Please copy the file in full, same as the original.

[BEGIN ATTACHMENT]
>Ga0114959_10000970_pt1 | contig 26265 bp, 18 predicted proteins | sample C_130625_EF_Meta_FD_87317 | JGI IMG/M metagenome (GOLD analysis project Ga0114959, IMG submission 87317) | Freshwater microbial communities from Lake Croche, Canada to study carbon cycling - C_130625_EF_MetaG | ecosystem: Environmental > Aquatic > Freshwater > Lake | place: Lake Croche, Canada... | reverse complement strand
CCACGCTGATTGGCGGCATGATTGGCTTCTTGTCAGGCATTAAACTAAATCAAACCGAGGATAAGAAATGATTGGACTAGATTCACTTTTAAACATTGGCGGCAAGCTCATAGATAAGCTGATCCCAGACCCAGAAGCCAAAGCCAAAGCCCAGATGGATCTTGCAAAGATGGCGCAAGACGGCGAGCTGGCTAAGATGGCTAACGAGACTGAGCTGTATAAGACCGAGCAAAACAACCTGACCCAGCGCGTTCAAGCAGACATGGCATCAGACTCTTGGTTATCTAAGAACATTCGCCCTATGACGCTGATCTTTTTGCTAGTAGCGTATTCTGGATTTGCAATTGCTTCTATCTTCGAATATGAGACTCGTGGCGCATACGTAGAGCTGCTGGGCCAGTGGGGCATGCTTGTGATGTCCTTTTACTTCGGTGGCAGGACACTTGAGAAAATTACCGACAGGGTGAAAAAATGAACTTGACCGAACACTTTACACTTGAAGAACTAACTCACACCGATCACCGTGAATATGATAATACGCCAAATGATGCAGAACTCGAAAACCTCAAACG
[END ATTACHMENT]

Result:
>Ga0114959_10000970_pt1 | contig 26265 bp, 18 predicted proteins | sample C_130625_EF_Meta_FD_87317 | JGI IMG/M metagenome (GOLD analysis project Ga0114959, IMG submission 87317) | Freshwater microbial communities from Lake Croche, Canada to study carbon cycling - C_130625_EF_MetaG | ecosystem: Environmental > Aquatic > Freshwater > Lake | place: Lake Croche, Canada... | reverse complement strand
CCACGCTGATTGGCGGCATGATTGGCTTCTTGTCAGGCATTAAACTAAATCAAACCGAGGATAAGAAATGATTGGACTAGATTCACTTTTAAACATTGGCGGCAAGCTCATAGATAAGCTGATCCCAGACCCAGAAGCCAAAGCCAAAGCCCAGATGGATCTTGCAAAGATGGCGCAAGACGGCGAGCTGGCTAAGATGGCTAACGAGACTGAGCTGTATAAGACCGAGCAAAACAACCTGACCCAGCGCGTTCAAGCAGACATGGCATCAGACTCTTGGTTATCTAAGAACATTCGCCCTATGACGCTGATCTTTTTGCTAGTAGCGTATTCTGGATTTGCAATTGCTTCTATCTTCGAATATGAGACTCGTGGCGCATACGTAGAGCTGCTGGGCCAGTGGGGCATGCTTGTGATGTCCTTTTACTTCGGTGGCAGGACACTTGAGAAAATTACCGACAGGGTGAAAAAATGAACTTGACCGAACACTTTACACTTGAAGAACTAACTCACACCGATCACCGTGAATATGATAATACGCCAAATGATGCAGAACTCGAAAACCTCAAACG